ASUS G703GI Thermal Testing, Overclocking and Undervolting
The IEEE 78758, for instance, may be cooler, especially as he can't overclock it. Thermal testing was completed with an ambient room temperature of 25 degrees Celsius, so expect different temperatures in different environments. Keep in mind that there are heat pipes shared between processor and graphics, so a change in one component may affect the other I've tested, both balanced and overboost modes. Balanced mode is basically with stock settings, while over boost mode would max out the fans and overclock the graphics by 100 megahertz on the core. It was also overclocked to 4.8 gigahertz on all calls out of the box up from the default 4.3 gigahertz or court over speed of the I 989 50 HK starting at the bottom of the graph at idle. The temperatures were fairly warm, although the fan was almost silent. The gaming tests were done with watchdogs too, as I find it to use a good combination of CPU and GPU, going from balanced to over boost mode. We can see a 6 degree improvement on both the processor and graphics, as this boosts the fan speed with the power limit. If the CPU, boosted from the stock 45 watts and under Bolton by minus 0.1 volts, we were seeing much hotter temperatures mainly on the CPU, but we'll see how performance improved in terms of clock speed in the next graph. The stress tests were done by running a to 64 and the heav'n benchmark. At the same time, in order to attempt to fully utilize both the processor and graphics, the lowest most stress test resulted stock was parliment throttling at the 45 watt TDP, but also had occasional thermal throttling at 94 degrees Celsius once boost mode is enabled, and we boost The power limits the CPU was constantly thermal throttling at 98 degrees Celsius when, under these high levels of load, even with the fans maxed out or minus 0.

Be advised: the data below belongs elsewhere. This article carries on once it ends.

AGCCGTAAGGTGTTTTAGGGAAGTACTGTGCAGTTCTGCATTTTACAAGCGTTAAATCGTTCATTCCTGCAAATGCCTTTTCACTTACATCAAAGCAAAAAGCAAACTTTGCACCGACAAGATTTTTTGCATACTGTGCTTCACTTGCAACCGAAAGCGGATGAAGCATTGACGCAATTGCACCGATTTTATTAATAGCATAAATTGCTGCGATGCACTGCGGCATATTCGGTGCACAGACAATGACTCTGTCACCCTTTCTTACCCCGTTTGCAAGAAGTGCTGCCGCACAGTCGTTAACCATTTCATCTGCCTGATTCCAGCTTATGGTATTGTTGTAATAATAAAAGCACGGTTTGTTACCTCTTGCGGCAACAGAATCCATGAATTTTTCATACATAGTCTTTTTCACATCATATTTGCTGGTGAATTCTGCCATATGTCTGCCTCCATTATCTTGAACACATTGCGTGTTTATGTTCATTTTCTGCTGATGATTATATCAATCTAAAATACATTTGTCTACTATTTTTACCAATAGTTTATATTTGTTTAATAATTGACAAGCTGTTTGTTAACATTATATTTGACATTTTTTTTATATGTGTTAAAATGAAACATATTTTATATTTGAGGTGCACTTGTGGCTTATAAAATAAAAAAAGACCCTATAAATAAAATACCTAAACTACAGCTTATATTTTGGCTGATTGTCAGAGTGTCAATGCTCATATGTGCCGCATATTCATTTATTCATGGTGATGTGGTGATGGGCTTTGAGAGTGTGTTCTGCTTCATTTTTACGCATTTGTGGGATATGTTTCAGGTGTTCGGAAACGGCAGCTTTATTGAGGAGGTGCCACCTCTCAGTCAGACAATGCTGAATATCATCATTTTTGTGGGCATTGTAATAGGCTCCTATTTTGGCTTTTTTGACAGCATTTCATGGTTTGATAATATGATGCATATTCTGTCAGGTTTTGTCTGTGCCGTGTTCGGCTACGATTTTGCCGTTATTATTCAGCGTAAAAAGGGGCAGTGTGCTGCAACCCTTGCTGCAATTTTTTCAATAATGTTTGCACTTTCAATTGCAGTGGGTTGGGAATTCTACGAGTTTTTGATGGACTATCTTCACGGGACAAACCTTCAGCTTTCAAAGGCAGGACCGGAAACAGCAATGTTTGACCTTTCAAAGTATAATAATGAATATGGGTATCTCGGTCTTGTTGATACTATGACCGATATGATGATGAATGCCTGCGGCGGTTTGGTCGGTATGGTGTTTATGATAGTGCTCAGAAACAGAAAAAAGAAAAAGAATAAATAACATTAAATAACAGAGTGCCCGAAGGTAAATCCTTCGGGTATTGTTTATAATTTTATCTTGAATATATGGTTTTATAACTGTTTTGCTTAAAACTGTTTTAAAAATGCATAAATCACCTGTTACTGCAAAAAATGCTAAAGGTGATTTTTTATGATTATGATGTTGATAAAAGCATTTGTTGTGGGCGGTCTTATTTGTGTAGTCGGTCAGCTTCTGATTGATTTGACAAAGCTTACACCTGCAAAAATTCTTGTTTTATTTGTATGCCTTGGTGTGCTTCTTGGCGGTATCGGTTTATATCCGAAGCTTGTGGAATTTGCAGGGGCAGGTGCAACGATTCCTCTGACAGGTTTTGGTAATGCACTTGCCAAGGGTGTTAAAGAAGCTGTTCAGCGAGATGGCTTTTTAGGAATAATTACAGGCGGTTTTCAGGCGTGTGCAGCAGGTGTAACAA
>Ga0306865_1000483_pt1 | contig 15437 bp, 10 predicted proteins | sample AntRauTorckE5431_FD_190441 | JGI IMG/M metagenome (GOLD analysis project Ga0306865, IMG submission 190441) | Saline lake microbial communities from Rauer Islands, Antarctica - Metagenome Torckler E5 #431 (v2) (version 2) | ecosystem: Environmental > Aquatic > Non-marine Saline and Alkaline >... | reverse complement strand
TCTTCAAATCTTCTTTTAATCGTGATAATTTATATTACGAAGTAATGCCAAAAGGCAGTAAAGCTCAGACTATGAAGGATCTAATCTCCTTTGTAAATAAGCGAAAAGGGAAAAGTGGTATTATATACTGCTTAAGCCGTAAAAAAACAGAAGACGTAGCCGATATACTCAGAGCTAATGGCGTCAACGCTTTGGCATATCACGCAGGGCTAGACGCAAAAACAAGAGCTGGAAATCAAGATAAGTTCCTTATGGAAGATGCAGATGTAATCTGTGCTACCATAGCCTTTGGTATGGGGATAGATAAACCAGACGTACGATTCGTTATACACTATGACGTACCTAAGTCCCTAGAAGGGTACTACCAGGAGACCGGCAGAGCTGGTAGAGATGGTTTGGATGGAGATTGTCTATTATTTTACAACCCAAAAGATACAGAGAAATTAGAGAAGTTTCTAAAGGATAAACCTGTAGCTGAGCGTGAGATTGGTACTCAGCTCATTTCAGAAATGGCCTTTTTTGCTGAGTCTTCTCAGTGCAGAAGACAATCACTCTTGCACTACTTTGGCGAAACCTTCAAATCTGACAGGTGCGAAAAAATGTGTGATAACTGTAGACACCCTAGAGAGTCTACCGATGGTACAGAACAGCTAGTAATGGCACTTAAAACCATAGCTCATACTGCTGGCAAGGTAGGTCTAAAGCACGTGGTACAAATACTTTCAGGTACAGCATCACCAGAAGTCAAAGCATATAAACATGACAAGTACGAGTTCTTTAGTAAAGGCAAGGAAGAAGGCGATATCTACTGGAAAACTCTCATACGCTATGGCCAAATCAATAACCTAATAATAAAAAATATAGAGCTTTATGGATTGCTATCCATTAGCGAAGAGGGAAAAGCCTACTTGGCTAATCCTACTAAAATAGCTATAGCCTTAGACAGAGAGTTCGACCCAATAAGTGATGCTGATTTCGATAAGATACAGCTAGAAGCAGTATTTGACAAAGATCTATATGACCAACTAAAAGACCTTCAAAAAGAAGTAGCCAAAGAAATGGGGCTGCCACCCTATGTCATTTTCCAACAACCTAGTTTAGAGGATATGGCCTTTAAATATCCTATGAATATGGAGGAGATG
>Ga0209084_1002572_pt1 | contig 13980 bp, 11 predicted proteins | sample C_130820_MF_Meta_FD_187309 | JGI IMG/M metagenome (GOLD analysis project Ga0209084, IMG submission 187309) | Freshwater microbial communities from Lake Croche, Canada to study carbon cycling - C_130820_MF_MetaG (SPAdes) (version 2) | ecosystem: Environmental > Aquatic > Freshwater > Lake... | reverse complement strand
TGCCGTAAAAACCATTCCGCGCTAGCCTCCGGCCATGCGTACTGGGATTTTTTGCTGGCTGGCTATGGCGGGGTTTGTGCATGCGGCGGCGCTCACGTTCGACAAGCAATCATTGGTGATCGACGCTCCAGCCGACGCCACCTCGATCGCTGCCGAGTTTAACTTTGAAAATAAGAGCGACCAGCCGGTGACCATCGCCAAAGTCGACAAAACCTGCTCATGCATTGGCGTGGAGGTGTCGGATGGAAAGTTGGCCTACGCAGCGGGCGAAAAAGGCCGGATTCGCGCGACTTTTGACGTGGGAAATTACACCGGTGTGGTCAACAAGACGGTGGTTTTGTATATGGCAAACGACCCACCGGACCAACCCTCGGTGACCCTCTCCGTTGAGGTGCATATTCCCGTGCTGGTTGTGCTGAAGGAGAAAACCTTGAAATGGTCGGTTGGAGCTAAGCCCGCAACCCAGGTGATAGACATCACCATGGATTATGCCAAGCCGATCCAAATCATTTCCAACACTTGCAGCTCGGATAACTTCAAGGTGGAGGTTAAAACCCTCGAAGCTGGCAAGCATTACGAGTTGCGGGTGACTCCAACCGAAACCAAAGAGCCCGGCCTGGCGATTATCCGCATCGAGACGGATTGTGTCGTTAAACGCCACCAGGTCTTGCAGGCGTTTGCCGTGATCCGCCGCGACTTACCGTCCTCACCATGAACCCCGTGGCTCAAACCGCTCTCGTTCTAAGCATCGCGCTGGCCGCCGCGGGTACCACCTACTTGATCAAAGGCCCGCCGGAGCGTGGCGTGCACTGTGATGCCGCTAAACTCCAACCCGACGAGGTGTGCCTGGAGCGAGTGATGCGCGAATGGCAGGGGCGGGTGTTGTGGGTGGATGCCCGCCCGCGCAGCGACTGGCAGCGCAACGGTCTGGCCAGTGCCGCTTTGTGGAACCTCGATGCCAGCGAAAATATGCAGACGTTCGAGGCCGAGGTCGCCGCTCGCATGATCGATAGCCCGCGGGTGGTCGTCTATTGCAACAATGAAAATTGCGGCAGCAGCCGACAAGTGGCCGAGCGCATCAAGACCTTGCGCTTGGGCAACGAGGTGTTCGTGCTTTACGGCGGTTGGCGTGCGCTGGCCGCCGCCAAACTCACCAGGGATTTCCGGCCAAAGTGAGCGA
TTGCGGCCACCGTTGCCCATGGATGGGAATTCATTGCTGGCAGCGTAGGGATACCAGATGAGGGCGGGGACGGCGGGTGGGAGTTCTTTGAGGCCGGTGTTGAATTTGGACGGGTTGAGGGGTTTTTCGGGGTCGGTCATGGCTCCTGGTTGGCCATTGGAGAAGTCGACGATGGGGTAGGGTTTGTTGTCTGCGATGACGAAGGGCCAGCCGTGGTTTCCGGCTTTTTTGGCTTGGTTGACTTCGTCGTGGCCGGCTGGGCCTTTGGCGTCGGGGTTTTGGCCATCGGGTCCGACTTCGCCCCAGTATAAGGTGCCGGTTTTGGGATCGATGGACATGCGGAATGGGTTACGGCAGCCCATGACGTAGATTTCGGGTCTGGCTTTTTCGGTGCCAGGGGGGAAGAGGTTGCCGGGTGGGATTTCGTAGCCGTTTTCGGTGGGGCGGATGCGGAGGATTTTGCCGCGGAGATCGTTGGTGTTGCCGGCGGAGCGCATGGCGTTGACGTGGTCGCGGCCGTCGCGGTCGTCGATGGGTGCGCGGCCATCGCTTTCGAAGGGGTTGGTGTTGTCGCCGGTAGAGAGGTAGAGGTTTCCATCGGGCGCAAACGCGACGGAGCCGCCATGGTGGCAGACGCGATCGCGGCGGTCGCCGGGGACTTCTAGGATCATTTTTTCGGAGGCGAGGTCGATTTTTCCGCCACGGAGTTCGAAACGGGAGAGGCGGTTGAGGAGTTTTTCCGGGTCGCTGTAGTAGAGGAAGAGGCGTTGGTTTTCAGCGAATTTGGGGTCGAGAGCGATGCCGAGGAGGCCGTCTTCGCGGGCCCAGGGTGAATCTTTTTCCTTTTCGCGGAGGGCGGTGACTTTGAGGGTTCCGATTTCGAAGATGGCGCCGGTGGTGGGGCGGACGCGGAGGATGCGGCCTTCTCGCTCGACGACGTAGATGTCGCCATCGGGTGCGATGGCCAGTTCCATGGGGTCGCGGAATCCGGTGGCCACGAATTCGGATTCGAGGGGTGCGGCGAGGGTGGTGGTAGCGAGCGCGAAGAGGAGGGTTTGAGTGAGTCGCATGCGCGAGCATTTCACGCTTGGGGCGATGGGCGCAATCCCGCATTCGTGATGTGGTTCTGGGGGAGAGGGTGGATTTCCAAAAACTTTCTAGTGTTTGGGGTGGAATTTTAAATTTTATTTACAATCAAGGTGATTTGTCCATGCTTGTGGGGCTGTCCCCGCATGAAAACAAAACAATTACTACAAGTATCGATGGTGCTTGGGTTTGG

1 volt multiplied at the top of the graph I've added the Thermaltake massive 20 cooling pad, which didn't really help With temperatures these are the average clock speeds for the same tests just shown up the top. We can see that with the cooling pad in use, we do get the best performance. Although the CPU was still thermal throttling, it was throttling less due to the extra cooling getting 200 megahertz higher CPU clock speeds on all six cores. This is actually quite impressive. Yes, it's running hot, but this is also very nice performance for a laptop. The 89 50 HK has an all court turbo speed of 4.3 gigahertz on all six cores so being able to go beyond this. Even under this worst case, stress test is a decent result. Otherwise, in general, we can see higher clock speeds with overboost mode enabled, as this increases the fan, speed, which addresses the thermal throttling that was taking place in most tests. These are the clock speeds I got while just running CPU only stress to us without any GP load and we're, seeing higher clock speeds now, as there's less heat in the system, without the graphics contributing with the minus 0.1 volt under multiplier, it was possible to get Four gigahertz on all six cores under stress test, not bad, considering your typical 87 58 tops out at 3.9 gigahertz by boosting the power limit and under bolting together it was possible to reach 4.6 gigahertz on all six cores.